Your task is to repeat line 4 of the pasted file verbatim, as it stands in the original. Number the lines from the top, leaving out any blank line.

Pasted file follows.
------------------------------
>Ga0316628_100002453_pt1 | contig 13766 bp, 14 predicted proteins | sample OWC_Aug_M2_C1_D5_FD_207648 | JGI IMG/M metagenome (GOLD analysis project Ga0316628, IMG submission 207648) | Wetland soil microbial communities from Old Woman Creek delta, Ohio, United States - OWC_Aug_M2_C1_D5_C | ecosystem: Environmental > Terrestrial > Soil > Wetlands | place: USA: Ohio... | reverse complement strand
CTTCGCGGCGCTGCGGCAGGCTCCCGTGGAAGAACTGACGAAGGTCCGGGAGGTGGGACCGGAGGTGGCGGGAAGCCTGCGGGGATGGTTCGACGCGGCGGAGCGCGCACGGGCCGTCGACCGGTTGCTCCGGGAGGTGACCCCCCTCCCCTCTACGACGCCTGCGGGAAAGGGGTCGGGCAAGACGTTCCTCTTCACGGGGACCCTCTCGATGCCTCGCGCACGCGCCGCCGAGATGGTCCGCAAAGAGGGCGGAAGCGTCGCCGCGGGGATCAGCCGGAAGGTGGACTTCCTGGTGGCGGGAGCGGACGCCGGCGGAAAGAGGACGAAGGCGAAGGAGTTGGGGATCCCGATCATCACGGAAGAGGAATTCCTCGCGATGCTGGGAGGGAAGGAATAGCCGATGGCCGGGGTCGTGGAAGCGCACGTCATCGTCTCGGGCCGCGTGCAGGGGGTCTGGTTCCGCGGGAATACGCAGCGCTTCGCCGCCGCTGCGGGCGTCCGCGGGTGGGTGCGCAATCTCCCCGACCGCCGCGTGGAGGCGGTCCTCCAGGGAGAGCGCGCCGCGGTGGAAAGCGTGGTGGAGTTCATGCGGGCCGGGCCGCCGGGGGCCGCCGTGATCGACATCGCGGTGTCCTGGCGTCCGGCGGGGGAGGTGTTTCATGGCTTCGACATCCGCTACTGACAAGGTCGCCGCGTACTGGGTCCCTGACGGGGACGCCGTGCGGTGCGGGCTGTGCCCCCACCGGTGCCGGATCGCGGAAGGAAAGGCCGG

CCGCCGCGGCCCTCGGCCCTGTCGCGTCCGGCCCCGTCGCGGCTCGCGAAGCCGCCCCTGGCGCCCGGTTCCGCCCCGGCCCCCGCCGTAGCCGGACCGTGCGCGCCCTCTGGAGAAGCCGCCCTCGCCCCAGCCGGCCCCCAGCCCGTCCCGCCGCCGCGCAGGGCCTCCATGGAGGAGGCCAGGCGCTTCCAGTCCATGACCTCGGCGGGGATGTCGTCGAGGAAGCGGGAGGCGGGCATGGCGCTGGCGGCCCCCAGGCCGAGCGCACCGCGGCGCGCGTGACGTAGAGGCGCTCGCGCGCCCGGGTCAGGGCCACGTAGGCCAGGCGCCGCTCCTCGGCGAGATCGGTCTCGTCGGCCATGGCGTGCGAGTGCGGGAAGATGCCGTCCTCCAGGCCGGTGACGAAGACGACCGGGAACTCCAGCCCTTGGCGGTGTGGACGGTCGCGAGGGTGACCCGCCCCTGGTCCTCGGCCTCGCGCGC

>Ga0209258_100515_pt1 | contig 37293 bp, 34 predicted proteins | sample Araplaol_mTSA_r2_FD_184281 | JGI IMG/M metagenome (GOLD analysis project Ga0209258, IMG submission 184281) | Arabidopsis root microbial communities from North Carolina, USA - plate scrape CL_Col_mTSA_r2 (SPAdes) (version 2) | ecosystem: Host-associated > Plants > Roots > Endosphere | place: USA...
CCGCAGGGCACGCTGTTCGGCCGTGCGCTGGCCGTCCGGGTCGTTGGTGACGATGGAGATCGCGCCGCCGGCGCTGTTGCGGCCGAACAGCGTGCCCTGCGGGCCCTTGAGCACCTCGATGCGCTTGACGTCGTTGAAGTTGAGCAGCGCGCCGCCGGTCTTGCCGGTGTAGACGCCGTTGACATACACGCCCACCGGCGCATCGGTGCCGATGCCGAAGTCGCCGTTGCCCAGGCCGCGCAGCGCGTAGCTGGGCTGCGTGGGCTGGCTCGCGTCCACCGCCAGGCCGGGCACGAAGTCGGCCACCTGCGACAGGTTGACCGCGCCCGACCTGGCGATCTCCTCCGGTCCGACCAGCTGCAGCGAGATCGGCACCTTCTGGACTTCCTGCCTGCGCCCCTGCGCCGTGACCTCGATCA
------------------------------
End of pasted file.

>Ga0209258_100515_pt1 | contig 37293 bp, 34 predicted proteins | sample Araplaol_mTSA_r2_FD_184281 | JGI IMG/M metagenome (GOLD analysis project Ga0209258, IMG submission 184281) | Arabidopsis root microbial communities from North Carolina, USA - plate scrape CL_Col_mTSA_r2 (SPAdes) (version 2) | ecosystem: Host-associated > Plants > Roots > Endosphere | place: USA...